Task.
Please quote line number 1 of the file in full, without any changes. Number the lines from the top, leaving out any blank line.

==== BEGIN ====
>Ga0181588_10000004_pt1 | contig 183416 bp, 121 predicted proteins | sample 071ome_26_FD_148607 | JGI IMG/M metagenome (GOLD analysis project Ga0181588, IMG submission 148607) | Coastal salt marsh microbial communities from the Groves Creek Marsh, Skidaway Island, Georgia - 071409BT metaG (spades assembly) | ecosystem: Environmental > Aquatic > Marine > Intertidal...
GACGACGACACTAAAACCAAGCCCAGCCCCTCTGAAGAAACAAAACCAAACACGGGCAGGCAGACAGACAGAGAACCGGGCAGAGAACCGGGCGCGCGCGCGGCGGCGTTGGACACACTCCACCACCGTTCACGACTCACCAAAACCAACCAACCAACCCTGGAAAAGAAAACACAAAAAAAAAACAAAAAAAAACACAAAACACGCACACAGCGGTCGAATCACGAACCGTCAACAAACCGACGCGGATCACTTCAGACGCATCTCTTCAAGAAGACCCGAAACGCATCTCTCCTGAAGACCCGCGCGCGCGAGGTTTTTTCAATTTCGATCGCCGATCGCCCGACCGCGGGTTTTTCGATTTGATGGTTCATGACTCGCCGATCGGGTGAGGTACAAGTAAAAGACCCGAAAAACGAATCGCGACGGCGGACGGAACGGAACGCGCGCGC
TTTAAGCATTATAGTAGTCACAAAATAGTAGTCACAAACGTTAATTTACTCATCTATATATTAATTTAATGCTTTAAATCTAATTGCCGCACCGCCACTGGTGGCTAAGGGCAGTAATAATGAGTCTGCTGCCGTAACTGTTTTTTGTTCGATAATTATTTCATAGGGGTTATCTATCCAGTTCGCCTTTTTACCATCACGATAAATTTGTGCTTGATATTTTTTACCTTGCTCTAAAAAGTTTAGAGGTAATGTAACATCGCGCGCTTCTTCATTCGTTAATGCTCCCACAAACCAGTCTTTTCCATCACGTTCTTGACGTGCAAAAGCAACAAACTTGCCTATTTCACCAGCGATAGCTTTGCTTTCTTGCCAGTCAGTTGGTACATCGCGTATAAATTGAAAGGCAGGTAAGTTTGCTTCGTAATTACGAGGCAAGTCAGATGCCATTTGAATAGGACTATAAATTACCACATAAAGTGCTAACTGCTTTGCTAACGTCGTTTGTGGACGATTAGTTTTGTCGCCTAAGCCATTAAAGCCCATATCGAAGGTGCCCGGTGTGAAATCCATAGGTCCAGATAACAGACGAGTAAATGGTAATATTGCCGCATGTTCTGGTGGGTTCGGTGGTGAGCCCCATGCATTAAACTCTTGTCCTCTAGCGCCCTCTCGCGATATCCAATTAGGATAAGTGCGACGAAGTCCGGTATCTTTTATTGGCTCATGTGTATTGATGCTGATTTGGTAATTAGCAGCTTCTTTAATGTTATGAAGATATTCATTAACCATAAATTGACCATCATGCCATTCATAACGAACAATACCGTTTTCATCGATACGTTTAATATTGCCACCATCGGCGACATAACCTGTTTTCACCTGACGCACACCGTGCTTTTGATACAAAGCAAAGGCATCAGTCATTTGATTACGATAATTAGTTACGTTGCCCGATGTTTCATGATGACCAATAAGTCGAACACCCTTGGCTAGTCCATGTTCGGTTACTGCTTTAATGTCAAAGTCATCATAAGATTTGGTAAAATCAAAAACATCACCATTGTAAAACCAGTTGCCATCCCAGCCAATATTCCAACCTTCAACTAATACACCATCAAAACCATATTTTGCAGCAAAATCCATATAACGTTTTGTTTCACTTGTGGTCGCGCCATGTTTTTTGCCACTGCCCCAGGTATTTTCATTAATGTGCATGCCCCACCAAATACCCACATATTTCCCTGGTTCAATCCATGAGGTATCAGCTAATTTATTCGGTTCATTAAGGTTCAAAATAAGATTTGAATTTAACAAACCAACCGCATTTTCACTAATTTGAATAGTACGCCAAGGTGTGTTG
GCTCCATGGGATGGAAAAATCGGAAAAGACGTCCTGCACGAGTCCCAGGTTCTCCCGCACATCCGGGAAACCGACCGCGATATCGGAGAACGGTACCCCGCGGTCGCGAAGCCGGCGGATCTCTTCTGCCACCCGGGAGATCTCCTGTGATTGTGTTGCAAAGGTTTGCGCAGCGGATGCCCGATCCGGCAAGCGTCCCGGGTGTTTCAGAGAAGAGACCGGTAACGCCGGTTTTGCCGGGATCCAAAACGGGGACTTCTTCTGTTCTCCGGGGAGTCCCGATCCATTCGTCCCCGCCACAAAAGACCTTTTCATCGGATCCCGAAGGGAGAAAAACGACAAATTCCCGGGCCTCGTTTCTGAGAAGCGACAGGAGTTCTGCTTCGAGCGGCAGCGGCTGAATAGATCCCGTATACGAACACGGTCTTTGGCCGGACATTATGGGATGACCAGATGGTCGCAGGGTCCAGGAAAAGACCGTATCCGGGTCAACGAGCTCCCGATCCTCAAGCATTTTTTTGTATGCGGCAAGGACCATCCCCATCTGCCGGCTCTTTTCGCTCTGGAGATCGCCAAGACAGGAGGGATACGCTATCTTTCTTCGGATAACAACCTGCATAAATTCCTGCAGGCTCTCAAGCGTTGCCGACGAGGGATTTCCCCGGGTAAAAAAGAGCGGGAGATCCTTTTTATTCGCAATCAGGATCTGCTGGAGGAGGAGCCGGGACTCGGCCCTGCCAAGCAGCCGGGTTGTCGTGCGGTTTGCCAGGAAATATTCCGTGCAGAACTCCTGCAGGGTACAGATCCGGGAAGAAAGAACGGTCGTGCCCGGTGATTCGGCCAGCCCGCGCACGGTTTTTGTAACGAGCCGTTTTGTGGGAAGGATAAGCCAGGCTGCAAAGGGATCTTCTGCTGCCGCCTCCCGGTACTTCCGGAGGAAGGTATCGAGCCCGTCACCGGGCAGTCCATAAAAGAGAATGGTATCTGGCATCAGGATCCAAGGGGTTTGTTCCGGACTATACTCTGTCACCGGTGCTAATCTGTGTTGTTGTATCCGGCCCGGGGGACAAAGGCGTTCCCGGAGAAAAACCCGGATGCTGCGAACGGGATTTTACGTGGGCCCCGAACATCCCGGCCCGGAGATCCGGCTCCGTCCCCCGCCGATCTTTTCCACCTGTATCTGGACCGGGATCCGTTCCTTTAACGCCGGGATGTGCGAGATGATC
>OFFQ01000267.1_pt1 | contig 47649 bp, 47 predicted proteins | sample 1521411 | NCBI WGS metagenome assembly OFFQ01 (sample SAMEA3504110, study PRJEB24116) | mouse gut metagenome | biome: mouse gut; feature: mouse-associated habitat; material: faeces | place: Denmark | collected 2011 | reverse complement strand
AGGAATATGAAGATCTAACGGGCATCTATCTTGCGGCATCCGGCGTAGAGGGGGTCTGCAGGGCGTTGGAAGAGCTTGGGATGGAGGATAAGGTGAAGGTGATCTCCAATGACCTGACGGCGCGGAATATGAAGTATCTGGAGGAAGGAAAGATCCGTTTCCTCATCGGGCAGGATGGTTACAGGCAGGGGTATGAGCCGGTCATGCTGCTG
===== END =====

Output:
>Ga0181588_10000004_pt1 | contig 183416 bp, 121 predicted proteins | sample 071ome_26_FD_148607 | JGI IMG/M metagenome (GOLD analysis project Ga0181588, IMG submission 148607) | Coastal salt marsh microbial communities from the Groves Creek Marsh, Skidaway Island, Georgia - 071409BT metaG (spades assembly) | ecosystem: Environmental > Aquatic > Marine > Intertidal...